Journaltalk - Mankiw vs. DeLong and Krugman on the CEA’s Real GDP Forecasts in Early 2009: What Might a Time Series Econometrician Have Said?

Mankiw vs. DeLong and Krugman on the CEA’s Real GDP Forecasts in Early 2009: What Might a Time Series Econometrician Have Said?

About this article

  • David O. Cushman
Keywords Greg Mankiw, Brad DeLong, Paul Krugman, Council of Economic Advisers, real GDP, forecasts, ARIMA, VAR
Volume Number 9
Issue Number 3
Pages 309-349
File URL Mankiw vs. DeLong and Krugman on the CEA’s Real GDP Forecasts in Early 2009: What Might a Time Series Econometrician Have Said?
Publication year 2012

Flag this article

Flag this article for moderation.

Close this.

About Econ Journal Watch

Grouping social sciences
Categories economic, economics

Flag this journal

Flag this journal for moderation.

Close this.

Add a comment to this discussion.


  1. As a non-economist, I lack the expertise to critique the methodology of an economic analysis of this sort, but I’m skeptical of the objectivity of a hypothetical, retrospective prediction of what is now known to have transpired since. Why “posit a hypothetical time series econometrician who, at the time of the blog entries, applies some standard forecasting methods”? Weren’t such analyses with these “standard forecasting methods” done at the time? Did Professor Cushman offer such an analysis at the time?

    posted 23 Sep 2012 by Brooks

  2. Krugman has responded to this article with:
    I guess I should take it as a compliment that people who want to attack my record feel the need to make stuff up.

    posted 24 Sep 2012 by Frank Nospam

  3. Oh, please, please, please give us a link to where Paul Krugman said the 2009 stimulus was going to lead to “strong growth”.

    (And if you are unable to, does that mean you are, as Krugman contends, making it up?

    posted 24 Sep 2012 by John Quick

  4. The article misreads Krugman’s comments. In the blog entry the article cites (, Prof. Krugman makes a technical argument against Mankiw’s use of the unit root in his analysis. He does not make a prediction about the speed of the recovery. Krugman’s articles around the time had made it clear that he thought the recession would be deep and the stimulus too small and that the Obama administration was setting itself up for problems in the future by underestimating what needed to be done.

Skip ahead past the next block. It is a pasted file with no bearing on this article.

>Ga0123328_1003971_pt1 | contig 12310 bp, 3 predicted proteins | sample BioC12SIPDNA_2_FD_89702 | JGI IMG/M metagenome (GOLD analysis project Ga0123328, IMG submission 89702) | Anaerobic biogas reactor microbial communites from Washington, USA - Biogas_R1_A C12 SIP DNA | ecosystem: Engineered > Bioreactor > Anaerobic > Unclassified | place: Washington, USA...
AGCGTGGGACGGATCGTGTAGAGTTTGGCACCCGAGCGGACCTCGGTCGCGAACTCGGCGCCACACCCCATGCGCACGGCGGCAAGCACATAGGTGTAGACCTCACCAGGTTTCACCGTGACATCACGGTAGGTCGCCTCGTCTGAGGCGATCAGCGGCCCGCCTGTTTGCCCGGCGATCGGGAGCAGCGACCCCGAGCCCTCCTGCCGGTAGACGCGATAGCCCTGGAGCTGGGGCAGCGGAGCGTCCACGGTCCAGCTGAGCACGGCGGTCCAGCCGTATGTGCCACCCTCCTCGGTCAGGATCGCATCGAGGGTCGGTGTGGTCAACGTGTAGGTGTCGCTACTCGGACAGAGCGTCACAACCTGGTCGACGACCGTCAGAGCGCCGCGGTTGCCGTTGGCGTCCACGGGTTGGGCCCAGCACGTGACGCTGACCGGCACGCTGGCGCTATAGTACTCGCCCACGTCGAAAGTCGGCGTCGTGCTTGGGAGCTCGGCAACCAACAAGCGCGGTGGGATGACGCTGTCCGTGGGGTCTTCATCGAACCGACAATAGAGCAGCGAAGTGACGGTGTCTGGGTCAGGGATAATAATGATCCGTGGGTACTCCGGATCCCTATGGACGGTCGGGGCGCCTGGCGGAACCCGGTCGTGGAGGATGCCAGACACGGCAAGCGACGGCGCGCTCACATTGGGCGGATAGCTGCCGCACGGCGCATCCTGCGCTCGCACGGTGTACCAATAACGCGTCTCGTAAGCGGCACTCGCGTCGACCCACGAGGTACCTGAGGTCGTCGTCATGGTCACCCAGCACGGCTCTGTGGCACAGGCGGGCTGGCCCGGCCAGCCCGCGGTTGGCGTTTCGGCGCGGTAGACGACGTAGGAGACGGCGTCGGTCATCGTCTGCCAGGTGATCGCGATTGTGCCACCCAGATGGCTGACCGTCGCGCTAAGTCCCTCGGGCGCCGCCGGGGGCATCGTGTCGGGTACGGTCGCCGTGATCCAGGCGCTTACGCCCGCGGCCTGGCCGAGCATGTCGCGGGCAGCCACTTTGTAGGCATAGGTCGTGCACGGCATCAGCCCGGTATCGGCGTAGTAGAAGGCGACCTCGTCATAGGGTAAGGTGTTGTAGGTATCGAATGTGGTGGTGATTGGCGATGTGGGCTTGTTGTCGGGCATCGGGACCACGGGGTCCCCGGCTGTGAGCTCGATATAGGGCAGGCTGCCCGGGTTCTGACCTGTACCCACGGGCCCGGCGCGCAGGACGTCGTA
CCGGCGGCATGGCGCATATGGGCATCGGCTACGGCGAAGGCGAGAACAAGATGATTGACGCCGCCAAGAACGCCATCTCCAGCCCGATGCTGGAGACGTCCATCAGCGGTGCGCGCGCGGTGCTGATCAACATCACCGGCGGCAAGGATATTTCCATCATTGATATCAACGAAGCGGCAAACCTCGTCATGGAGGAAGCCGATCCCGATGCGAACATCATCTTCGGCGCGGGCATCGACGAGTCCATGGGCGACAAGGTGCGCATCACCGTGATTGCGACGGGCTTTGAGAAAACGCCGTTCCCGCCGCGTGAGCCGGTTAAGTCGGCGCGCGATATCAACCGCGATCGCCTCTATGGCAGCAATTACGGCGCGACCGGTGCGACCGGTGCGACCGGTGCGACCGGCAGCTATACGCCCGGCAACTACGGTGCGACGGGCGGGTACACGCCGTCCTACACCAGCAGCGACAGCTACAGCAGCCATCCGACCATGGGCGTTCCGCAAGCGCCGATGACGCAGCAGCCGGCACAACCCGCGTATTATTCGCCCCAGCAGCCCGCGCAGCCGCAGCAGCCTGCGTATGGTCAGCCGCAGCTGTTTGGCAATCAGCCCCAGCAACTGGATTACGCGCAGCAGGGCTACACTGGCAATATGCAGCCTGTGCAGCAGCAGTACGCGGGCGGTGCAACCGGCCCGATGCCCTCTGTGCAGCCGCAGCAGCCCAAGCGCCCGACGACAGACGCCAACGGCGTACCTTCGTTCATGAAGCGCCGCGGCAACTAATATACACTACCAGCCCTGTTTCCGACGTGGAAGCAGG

I will include the full text below:

    March 3, 2009, 9:06 PM
    Roots of evil (wonkish)
    As Brad DeLong says, sigh. Greg Mankiw challenges the administration’s prediction of relatively fast growth a few years from now on the basis that real GDP may have a unit root — that is, there’s no tendency for bad years to be offset by good years later.

    I always thought the unit root thing involved a bit of deliberate obtuseness — it involved pretending that you didn’t know the difference between, say, low GDP growth due to a productivity slowdown like the one that happened from 1973 to 1995, on one side, and low GDP growth due to a severe recession. For one thing is very clear: variables that measure the use of resources, like unemployment or capacity utilization, do NOT have unit roots: when unemployment is high, it tends to fall. And together with Okun’s law, this says that yes, it is right to expect high growth in future if the economy is depressed now.

    But to invoke the unit root thing to disparage growth forecasts now involves more than a bit of deliberate obtuseness. How can you fail to acknowledge that there’s huge slack capacity in the economy right now? And yes, we can expect fast growth if and when that capacity comes back into use.

    posted 24 Sep 2012 by Chris Lee-Messer

  5. And which econometrician will regard this blatant misrepresentation of the facts as proof that the economics profession has been hijacked by corporate speaking engagement fees and simplistic right wingers who have a criticism for everything, but reverence for only the practice of doing less (so the ‘free market’ can work its magic, don’t you see?) I really hope the state of economics improves to the point where people like Cushman and Mankiw will be held to account for their lies, but remembering Nial Ferguson’s hack journalism in Newsweek reminds me that their are lots more inane fact manipulating liars to go through first. Oh yeah, and Phil Gramm has something to say about the economy in the WSJ. I assume its not that we are still in a “mental recession” as this “nation of whiners” was in 2008? Jeez, the fact these people even get writing gigs anymore makes me want to steal things from 7 eleven.

    posted 24 Sep 2012 by Alex Nash

Log in to Journaltalk to discuss this article!

Don’t have a Journaltools account? Sign up now.


Log in to Your Account

Member login

feed Jt Article Discussions

31 Mar

Christianity Changes the Conditions of Government
Trygve Hoff's Appeal to Ragnar Frisch: Four Letters from 1941
Classical Liberal Think Tanks in Greece, 1974–2024
Classical Liberalism in Russia
Revisiting Hypothesis Testing with the Sharpe Ratio
What Is the False Discovery Rate in Empirical Research?
Journaltalk: Opening the journals to civil voices everywhere!

All contents © 2024 by Daniel Klein unless otherwise attributed. All rights reserved.